Our other sites:

What are the parts of a wooden scrub plane?

Shop for Woodworking Hand Planes
The parts of a wooden scrub plane
Wooden scrub plane's simple design Most wooden scrub planes follow a very simple design. Some have horn-style front handles based on an old European design. The “rear handle” is simply the rear of the stock, or body.
Wooden scrub planes follow a very simple design The design of wooden scrub planes varies considerably in respect of the handles and the shape of the stock.
Wooden scrub plane's iron and wedge However, the usual method of securing the blade (with a wooden wedge) and adjusting the blade (with a hammer or mallet) means there are generally no screws or mechanisms to consider.

Stock

The stock of a wooden scrub plane This is the major part of the plane to which everything else is attached. It is made from hardwood, which might be ash, beech, oak, hornbeam, maple or mahogany.

Sole

Sole of wooden plane made of harder wood than stock The sole is the part that slides over the surface of the workpiece as it is being planed. It needs to be perfectly flat. It is usually formed from the same piece of wood as the body, but in some cases a separate piece of wood that is even harder than the body is used to give extra protection against damage.

Iron

The camber of a scrub plane iron's cutting edge As with the metal versions of the scrub plane, the iron is deeply cambered, or rounded, so that the blade acts as a gouge to remove lots of excess wood. The iron is bedded on an internal sloping part of the stock, usually at 45 degrees to the sole.

Wedge and wedge stops/clamp bar

Wedge, iron and stops of a wooden scrub plane The wedge’s job is to hold the iron firmly in place. It usually sits behind a pair of stops cut into the the stock.
Scrub plane wedge, clamp bar and iron However, on some scrub planes, the wedge is fitted behind a wooden or metal clamp bar. Hammering the wedge downwards, behind the stops or clamp bar, increases pressure between the wedge and the iron, holding the iron firmly in place.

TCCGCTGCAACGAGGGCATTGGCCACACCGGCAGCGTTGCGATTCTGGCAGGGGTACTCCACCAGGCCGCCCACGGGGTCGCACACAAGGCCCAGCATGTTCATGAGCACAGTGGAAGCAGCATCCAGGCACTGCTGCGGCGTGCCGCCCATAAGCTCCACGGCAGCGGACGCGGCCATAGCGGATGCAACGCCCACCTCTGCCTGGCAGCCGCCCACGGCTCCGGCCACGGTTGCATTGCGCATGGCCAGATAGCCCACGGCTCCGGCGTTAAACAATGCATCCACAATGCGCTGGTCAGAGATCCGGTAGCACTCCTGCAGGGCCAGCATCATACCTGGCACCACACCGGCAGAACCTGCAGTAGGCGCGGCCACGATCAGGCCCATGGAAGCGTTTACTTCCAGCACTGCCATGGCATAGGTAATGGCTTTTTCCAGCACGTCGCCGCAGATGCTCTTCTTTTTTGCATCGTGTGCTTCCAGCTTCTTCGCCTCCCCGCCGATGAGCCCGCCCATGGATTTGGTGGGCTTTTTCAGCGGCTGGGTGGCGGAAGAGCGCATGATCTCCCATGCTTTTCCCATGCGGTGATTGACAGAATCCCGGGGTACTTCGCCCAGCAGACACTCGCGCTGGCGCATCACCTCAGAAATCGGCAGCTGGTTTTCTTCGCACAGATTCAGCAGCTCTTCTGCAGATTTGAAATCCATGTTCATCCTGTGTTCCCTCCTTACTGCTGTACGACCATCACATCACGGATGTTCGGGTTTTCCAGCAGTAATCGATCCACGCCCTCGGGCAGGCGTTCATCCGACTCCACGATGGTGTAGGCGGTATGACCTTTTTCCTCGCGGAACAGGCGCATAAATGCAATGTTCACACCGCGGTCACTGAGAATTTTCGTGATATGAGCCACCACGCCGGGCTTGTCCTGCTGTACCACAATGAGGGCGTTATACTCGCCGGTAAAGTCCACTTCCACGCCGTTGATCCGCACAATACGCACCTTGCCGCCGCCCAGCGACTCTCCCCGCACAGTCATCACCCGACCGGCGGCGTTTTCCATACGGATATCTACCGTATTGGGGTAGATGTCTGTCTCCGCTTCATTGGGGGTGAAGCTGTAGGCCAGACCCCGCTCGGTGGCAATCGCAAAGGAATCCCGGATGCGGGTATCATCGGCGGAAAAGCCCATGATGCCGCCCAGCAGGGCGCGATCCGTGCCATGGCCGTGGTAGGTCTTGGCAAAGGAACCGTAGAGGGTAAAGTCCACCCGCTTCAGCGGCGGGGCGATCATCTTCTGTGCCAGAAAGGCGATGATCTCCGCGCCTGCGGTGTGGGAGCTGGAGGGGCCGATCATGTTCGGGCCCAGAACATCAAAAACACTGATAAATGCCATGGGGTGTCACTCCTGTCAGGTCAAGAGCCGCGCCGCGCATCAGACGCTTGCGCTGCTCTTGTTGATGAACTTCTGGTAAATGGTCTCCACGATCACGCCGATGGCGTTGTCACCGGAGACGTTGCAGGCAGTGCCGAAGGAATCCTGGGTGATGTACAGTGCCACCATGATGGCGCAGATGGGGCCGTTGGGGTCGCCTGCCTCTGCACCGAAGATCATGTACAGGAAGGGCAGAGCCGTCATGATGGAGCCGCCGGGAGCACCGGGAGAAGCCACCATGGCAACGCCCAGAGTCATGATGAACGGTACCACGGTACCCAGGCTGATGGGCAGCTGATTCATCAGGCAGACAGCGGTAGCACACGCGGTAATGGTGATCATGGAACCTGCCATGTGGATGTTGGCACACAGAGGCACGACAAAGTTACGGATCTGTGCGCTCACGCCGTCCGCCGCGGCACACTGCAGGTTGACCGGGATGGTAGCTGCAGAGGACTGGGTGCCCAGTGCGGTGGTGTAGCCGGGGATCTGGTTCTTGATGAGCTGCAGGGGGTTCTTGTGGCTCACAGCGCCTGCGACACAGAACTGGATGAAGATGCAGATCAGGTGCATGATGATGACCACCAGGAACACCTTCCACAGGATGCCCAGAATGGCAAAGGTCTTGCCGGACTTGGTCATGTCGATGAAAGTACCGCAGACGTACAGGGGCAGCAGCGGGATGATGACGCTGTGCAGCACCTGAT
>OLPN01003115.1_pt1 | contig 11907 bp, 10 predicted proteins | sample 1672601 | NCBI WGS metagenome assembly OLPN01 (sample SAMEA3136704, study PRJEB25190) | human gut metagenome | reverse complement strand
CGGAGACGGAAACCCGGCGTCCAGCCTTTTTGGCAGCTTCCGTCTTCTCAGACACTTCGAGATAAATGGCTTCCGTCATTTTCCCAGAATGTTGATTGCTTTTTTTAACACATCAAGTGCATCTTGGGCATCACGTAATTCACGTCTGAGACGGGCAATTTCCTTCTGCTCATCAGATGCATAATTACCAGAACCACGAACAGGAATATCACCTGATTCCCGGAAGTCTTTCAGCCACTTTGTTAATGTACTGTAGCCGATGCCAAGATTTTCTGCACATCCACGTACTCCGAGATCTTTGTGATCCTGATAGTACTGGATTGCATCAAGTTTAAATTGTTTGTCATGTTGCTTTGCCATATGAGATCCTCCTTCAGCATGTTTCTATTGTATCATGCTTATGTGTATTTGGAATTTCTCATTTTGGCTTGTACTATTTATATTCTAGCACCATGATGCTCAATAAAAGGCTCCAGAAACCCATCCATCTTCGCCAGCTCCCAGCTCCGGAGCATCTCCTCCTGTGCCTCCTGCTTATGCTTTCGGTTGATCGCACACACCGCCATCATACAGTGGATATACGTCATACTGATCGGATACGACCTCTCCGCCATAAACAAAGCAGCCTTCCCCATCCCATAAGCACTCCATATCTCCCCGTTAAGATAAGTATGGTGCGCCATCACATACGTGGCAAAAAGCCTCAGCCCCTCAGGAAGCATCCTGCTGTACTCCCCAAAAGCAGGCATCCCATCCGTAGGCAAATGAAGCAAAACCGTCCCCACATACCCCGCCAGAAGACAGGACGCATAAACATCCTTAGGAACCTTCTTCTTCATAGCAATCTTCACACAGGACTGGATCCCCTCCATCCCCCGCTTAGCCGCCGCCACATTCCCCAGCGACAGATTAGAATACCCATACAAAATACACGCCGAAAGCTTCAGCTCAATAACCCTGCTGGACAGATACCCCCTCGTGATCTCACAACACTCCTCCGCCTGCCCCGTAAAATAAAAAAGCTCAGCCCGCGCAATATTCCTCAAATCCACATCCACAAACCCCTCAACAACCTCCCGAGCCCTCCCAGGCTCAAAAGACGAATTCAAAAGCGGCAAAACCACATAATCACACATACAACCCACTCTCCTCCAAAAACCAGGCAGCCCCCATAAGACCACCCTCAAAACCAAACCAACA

Mouth

The mouth of a wooden scrub plane Scrub planes have wider mouths than most other planes to allow thick shavings of wood through. As the scrub plane’s primary purpose is the removal of unwanted width or depth of wood as quickly as possible, a wide mouth is essential.
Throat of a wooden scrub plane The wedge-shaped space above the mouth is often referred to as the throat, but some experts argue that this is not really a part, just a convenient space for the shavings to go through.

Handles

Front knob of a wooden scrub plane The front handles of wooden scrub planes, where fitted, vary greatly in their design, usually depending on where the plane was made. On some, particularly European ones, they are horn-shaped. On others, they may be fairly straightforward knobs.
Scrub plane with closed handle Wooden scrub planes also vary in the kind of main handle provided. Sometimes the ‘handle’ is simply the rear end of the stock. Some have closed handles like those found on traditional woodworking saws.
Wooden scrub plane with a pistol grip handle They may also have pistol grip handles.

But there are exceptions . . .

Wooden scrub plane with metal lever cap While nearly all wooden scrub planes follow the basic design outlined above, there are exceptions. One is that some scrub planes DO have lever caps with knobs.
Wooden scrub plane with iron depth and lateral adjuster There are also wooden scrub planes with metal mechanisms for adjusting the depth and lateral angle of the iron. This makes adjusting the iron easier, but doesn’t affect the performance of the plane.